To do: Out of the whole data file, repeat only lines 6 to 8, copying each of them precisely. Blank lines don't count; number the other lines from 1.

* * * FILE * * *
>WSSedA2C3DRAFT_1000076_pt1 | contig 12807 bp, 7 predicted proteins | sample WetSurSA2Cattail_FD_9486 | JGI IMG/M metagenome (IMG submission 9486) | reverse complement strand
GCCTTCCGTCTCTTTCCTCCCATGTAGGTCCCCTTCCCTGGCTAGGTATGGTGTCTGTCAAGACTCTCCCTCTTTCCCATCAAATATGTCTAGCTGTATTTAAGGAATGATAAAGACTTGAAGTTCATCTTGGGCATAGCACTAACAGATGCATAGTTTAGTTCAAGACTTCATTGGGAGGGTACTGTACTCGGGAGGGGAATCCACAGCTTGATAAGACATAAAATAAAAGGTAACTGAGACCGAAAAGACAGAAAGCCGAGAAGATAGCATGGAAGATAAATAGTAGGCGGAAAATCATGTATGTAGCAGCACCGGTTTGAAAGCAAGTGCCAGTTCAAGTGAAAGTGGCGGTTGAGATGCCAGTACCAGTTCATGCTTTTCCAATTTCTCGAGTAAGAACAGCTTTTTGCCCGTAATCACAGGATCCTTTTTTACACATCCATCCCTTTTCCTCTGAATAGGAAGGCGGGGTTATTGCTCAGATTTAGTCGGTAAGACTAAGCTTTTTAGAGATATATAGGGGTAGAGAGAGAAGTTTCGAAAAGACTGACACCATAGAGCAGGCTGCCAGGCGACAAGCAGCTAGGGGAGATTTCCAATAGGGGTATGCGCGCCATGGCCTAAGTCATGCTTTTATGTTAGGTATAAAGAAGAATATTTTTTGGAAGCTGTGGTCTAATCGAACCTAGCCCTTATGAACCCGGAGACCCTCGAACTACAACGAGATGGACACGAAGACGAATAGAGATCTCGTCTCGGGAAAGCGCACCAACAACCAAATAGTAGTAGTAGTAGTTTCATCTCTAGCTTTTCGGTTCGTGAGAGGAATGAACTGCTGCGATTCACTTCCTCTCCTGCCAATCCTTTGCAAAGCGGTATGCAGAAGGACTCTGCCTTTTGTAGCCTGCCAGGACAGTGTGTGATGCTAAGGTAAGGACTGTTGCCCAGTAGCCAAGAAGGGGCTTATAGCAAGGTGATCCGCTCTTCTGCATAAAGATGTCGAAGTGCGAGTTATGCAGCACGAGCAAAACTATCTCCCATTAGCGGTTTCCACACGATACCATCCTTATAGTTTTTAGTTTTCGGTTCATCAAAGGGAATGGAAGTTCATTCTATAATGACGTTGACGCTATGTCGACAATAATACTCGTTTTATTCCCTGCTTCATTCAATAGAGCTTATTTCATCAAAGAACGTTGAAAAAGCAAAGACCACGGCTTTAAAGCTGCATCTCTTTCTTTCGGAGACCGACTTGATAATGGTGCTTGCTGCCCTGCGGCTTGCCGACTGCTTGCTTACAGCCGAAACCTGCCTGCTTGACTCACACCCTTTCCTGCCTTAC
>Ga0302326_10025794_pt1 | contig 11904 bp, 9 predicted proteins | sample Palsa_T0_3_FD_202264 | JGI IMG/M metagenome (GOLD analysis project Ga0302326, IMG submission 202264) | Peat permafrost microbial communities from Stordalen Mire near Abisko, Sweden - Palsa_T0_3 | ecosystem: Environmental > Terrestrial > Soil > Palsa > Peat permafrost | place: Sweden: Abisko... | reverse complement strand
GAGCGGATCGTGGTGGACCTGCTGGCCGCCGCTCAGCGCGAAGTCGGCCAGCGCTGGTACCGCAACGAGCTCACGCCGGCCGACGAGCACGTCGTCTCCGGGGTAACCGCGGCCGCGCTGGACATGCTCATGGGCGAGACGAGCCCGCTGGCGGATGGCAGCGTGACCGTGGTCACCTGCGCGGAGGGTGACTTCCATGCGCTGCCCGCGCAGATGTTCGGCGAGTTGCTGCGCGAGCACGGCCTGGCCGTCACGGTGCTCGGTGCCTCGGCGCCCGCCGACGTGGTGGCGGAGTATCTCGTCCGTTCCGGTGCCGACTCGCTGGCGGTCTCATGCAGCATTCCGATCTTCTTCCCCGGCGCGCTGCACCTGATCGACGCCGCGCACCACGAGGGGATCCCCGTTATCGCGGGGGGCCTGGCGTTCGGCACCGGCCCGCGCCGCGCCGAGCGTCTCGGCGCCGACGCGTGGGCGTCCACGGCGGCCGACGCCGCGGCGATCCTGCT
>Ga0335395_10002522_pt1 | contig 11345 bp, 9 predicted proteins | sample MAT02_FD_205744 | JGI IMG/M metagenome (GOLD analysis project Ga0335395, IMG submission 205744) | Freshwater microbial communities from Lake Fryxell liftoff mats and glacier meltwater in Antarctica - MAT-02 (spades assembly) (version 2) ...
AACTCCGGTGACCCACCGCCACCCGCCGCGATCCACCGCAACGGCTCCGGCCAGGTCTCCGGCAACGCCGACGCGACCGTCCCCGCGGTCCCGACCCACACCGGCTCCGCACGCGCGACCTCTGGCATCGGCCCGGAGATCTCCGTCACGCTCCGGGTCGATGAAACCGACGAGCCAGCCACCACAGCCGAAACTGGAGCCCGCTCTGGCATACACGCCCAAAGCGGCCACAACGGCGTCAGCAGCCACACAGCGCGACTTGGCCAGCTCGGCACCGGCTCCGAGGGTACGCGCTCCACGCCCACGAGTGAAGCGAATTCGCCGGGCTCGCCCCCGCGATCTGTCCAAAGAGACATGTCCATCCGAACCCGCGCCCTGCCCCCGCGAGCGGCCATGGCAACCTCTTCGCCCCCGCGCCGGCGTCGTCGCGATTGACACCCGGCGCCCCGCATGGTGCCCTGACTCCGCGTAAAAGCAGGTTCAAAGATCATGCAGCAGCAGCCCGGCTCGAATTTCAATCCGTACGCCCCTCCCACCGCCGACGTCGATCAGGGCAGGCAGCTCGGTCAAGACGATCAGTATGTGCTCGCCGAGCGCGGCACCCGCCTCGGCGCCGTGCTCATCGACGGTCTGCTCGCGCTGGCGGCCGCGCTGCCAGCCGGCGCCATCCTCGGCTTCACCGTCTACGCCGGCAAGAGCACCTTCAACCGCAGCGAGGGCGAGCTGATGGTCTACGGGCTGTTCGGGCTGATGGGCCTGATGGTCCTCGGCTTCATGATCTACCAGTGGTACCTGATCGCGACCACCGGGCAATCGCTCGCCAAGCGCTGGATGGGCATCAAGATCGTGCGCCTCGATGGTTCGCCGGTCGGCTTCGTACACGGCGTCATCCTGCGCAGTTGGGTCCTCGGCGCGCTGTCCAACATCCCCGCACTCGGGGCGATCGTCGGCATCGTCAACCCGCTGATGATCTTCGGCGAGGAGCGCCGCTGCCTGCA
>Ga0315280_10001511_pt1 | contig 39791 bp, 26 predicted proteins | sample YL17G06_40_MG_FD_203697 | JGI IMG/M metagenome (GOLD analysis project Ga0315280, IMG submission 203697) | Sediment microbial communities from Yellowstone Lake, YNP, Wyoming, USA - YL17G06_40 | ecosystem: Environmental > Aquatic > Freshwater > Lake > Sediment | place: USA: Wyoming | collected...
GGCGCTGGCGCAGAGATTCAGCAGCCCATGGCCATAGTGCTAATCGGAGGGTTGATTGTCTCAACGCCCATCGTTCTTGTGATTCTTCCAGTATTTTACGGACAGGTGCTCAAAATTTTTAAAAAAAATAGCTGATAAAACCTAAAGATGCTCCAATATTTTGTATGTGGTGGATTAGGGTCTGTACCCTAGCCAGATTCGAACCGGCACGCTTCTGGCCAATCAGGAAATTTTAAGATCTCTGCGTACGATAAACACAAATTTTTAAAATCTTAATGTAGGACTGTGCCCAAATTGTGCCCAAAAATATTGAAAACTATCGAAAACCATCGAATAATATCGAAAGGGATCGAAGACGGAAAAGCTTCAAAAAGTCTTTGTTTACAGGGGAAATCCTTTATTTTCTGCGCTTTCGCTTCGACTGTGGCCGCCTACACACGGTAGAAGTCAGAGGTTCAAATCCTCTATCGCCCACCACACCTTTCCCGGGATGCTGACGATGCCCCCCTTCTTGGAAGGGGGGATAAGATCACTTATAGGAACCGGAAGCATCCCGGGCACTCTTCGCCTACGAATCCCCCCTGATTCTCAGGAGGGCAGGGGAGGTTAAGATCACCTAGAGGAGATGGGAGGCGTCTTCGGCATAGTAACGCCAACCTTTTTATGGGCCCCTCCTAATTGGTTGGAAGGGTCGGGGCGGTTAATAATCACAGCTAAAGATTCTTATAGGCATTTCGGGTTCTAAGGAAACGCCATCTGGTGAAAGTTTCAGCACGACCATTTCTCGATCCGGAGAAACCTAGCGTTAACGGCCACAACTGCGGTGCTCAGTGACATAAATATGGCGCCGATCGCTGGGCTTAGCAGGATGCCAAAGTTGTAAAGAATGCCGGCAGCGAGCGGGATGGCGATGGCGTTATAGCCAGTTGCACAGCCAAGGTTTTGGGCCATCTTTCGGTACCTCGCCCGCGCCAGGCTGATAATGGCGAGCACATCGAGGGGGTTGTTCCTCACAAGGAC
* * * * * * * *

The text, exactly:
AACTCCGGTGACCCACCGCCACCCGCCGCGATCCACCGCAACGGCTCCGGCCAGGTCTCCGGCAACGCCGACGCGACCGTCCCCGCGGTCCCGACCCACACCGGCTCCGCACGCGCGACCTCTGGCATCGGCCCGGAGATCTCCGTCACGCTCCGGGTCGATGAAACCGACGAGCCAGCCACCACAGCCGAAACTGGAGCCCGCTCTGGCATACACGCCCAAAGCGGCCACAACGGCGTCAGCAGCCACACAGCGCGACTTGGCCAGCTCGGCACCGGCTCCGAGGGTACGCGCTCCACGCCCACGAGTGAAGCGAATTCGCCGGGCTCGCCCCCGCGATCTGTCCAAAGAGACATGTCCATCCGAACCCGCGCCCTGCCCCCGCGAGCGGCCATGGCAACCTCTTCGCCCCCGCGCCGGCGTCGTCGCGATTGACACCCGGCGCCCCGCATGGTGCCCTGACTCCGCGTAAAAGCAGGTTCAAAGATCATGCAGCAGCAGCCCGGCTCGAATTTCAATCCGTACGCCCCTCCCACCGCCGACGTCGATCAGGGCAGGCAGCTCGGTCAAGACGATCAGTATGTGCTCGCCGAGCGCGGCACCCGCCTCGGCGCCGTGCTCATCGACGGTCTGCTCGCGCTGGCGGCCGCGCTGCCAGCCGGCGCCATCCTCGGCTTCACCGTCTACGCCGGCAAGAGCACCTTCAACCGCAGCGAGGGCGAGCTGATGGTCTACGGGCTGTTCGGGCTGATGGGCCTGATGGTCCTCGGCTTCATGATCTACCAGTGGTACCTGATCGCGACCACCGGGCAATCGCTCGCCAAGCGCTGGATGGGCATCAAGATCGTGCGCCTCGATGGTTCGCCGGTCGGCTTCGTACACGGCGTCATCCTGCGCAGTTGGGTCCTCGGCGCGCTGTCCAACATCCCCGCACTCGGGGCGATCGTCGGCATCGTCAACCCGCTGATGATCTTCGGCGAGGAGCGCCGCTGCCTGCA
>Ga0315280_10001511_pt1 | contig 39791 bp, 26 predicted proteins | sample YL17G06_40_MG_FD_203697 | JGI IMG/M metagenome (GOLD analysis project Ga0315280, IMG submission 203697) | Sediment microbial communities from Yellowstone Lake, YNP, Wyoming, USA - YL17G06_40 | ecosystem: Environmental > Aquatic > Freshwater > Lake > Sediment | place: USA: Wyoming | collected...
GGCGCTGGCGCAGAGATTCAGCAGCCCATGGCCATAGTGCTAATCGGAGGGTTGATTGTCTCAACGCCCATCGTTCTTGTGATTCTTCCAGTATTTTACGGACAGGTGCTCAAAATTTTTAAAAAAAATAGCTGATAAAACCTAAAGATGCTCCAATATTTTGTATGTGGTGGATTAGGGTCTGTACCCTAGCCAGATTCGAACCGGCACGCTTCTGGCCAATCAGGAAATTTTAAGATCTCTGCGTACGATAAACACAAATTTTTAAAATCTTAATGTAGGACTGTGCCCAAATTGTGCCCAAAAATATTGAAAACTATCGAAAACCATCGAATAATATCGAAAGGGATCGAAGACGGAAAAGCTTCAAAAAGTCTTTGTTTACAGGGGAAATCCTTTATTTTCTGCGCTTTCGCTTCGACTGTGGCCGCCTACACACGGTAGAAGTCAGAGGTTCAAATCCTCTATCGCCCACCACACCTTTCCCGGGATGCTGACGATGCCCCCCTTCTTGGAAGGGGGGATAAGATCACTTATAGGAACCGGAAGCATCCCGGGCACTCTTCGCCTACGAATCCCCCCTGATTCTCAGGAGGGCAGGGGAGGTTAAGATCACCTAGAGGAGATGGGAGGCGTCTTCGGCATAGTAACGCCAACCTTTTTATGGGCCCCTCCTAATTGGTTGGAAGGGTCGGGGCGGTTAATAATCACAGCTAAAGATTCTTATAGGCATTTCGGGTTCTAAGGAAACGCCATCTGGTGAAAGTTTCAGCACGACCATTTCTCGATCCGGAGAAACCTAGCGTTAACGGCCACAACTGCGGTGCTCAGTGACATAAATATGGCGCCGATCGCTGGGCTTAGCAGGATGCCAAAGTTGTAAAGAATGCCGGCAGCGAGCGGGATGGCGATGGCGTTATAGCCAGTTGCACAGCCAAGGTTTTGGGCCATCTTTCGGTACCTCGCCCGCGCCAGGCTGATAATGGCGAGCACATCGAGGGGGTTGTTCCTCACAAGGAC